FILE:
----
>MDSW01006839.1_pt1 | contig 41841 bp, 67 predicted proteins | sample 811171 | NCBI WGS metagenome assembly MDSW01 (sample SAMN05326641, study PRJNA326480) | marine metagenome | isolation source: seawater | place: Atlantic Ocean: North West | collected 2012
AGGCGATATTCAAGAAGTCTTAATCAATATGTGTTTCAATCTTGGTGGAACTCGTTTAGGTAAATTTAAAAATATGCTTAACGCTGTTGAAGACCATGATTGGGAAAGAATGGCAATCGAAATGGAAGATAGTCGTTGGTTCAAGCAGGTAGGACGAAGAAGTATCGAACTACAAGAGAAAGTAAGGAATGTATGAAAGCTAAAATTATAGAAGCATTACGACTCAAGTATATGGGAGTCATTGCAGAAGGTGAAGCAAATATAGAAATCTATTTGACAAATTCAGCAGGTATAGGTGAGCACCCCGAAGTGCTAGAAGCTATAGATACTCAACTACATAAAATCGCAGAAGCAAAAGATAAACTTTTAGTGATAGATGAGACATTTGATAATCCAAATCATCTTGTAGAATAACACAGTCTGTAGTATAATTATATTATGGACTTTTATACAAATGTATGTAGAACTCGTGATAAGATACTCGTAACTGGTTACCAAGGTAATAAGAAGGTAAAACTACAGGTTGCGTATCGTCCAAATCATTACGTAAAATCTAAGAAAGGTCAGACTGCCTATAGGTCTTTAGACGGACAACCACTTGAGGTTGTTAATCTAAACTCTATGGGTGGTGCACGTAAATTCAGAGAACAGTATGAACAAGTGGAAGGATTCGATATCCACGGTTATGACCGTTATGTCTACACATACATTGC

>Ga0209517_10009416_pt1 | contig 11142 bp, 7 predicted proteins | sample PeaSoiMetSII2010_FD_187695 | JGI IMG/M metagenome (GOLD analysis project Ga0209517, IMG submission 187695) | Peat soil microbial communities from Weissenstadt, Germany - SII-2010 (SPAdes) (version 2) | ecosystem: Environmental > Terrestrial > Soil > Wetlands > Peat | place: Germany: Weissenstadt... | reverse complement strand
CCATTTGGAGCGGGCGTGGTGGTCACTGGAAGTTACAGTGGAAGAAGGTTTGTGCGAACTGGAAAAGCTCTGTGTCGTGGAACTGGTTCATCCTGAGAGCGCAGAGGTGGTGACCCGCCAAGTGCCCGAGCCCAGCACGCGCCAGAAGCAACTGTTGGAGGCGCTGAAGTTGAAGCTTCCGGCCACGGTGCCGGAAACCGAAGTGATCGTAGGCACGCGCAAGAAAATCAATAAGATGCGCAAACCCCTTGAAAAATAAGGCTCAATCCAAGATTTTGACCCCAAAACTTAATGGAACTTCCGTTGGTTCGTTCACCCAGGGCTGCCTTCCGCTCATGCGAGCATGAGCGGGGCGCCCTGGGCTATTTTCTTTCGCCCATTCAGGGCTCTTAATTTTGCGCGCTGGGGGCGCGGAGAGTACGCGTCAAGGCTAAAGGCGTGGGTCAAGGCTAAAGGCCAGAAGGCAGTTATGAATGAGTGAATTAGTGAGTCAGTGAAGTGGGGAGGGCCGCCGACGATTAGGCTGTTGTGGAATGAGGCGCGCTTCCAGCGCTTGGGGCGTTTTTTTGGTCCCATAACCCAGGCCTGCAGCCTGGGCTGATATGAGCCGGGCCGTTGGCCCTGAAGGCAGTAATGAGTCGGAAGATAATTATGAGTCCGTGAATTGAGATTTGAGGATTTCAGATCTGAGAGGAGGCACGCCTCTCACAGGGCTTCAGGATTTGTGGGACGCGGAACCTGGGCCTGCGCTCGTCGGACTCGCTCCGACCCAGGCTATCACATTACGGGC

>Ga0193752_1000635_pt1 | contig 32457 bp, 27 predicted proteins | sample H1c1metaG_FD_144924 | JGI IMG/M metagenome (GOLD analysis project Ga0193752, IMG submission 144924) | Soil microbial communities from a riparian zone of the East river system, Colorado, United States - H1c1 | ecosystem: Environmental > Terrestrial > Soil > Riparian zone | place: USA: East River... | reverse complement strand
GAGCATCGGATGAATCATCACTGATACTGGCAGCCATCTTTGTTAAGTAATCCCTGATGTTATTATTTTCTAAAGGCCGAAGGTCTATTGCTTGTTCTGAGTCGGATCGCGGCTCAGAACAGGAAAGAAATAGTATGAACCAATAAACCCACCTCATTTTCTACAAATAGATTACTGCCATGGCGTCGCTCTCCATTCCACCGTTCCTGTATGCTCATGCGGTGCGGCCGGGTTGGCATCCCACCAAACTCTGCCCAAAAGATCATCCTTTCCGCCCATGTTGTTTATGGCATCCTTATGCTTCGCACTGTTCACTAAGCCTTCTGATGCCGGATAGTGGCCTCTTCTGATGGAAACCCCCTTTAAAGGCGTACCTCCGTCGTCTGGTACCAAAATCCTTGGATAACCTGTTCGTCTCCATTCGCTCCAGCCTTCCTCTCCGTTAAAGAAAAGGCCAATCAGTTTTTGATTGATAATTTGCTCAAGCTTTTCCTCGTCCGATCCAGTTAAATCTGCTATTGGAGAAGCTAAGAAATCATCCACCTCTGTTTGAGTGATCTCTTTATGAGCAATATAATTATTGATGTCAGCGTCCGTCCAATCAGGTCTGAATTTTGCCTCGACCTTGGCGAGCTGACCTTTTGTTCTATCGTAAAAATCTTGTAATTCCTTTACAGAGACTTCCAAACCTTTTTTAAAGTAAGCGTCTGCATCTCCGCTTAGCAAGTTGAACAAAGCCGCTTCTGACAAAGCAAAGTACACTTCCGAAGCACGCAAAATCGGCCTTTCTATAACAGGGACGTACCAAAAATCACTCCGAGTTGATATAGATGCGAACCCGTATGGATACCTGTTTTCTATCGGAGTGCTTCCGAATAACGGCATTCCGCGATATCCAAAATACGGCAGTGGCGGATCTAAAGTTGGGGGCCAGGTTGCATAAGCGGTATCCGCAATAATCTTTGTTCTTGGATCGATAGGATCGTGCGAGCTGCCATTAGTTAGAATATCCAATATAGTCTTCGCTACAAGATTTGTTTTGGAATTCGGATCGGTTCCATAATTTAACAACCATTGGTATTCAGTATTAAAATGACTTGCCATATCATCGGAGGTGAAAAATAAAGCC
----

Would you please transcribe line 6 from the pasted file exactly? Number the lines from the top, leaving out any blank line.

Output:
GAGCATCGGATGAATCATCACTGATACTGGCAGCCATCTTTGTTAAGTAATCCCTGATGTTATTATTTTCTAAAGGCCGAAGGTCTATTGCTTGTTCTGAGTCGGATCGCGGCTCAGAACAGGAAAGAAATAGTATGAACCAATAAACCCACCTCATTTTCTACAAATAGATTACTGCCATGGCGTCGCTCTCCATTCCACCGTTCCTGTATGCTCATGCGGTGCGGCCGGGTTGGCATCCCACCAAACTCTGCCCAAAAGATCATCCTTTCCGCCCATGTTGTTTATGGCATCCTTATGCTTCGCACTGTTCACTAAGCCTTCTGATGCCGGATAGTGGCCTCTTCTGATGGAAACCCCCTTTAAAGGCGTACCTCCGTCGTCTGGTACCAAAATCCTTGGATAACCTGTTCGTCTCCATTCGCTCCAGCCTTCCTCTCCGTTAAAGAAAAGGCCAATCAGTTTTTGATTGATAATTTGCTCAAGCTTTTCCTCGTCCGATCCAGTTAAATCTGCTATTGGAGAAGCTAAGAAATCATCCACCTCTGTTTGAGTGATCTCTTTATGAGCAATATAATTATTGATGTCAGCGTCCGTCCAATCAGGTCTGAATTTTGCCTCGACCTTGGCGAGCTGACCTTTTGTTCTATCGTAAAAATCTTGTAATTCCTTTACAGAGACTTCCAAACCTTTTTTAAAGTAAGCGTCTGCATCTCCGCTTAGCAAGTTGAACAAAGCCGCTTCTGACAAAGCAAAGTACACTTCCGAAGCACGCAAAATCGGCCTTTCTATAACAGGGACGTACCAAAAATCACTCCGAGTTGATATAGATGCGAACCCGTATGGATACCTGTTTTCTATCGGAGTGCTTCCGAATAACGGCATTCCGCGATATCCAAAATACGGCAGTGGCGGATCTAAAGTTGGGGGCCAGGTTGCATAAGCGGTATCCGCAATAATCTTTGTTCTTGGATCGATAGGATCGTGCGAGCTGCCATTAGTTAGAATATCCAATATAGTCTTCGCTACAAGATTTGTTTTGGAATTCGGATCGGTTCCATAATTTAACAACCATTGGTATTCAGTATTAAAATGACTTGCCATATCATCGGAGGTGAAAAATAAAGCC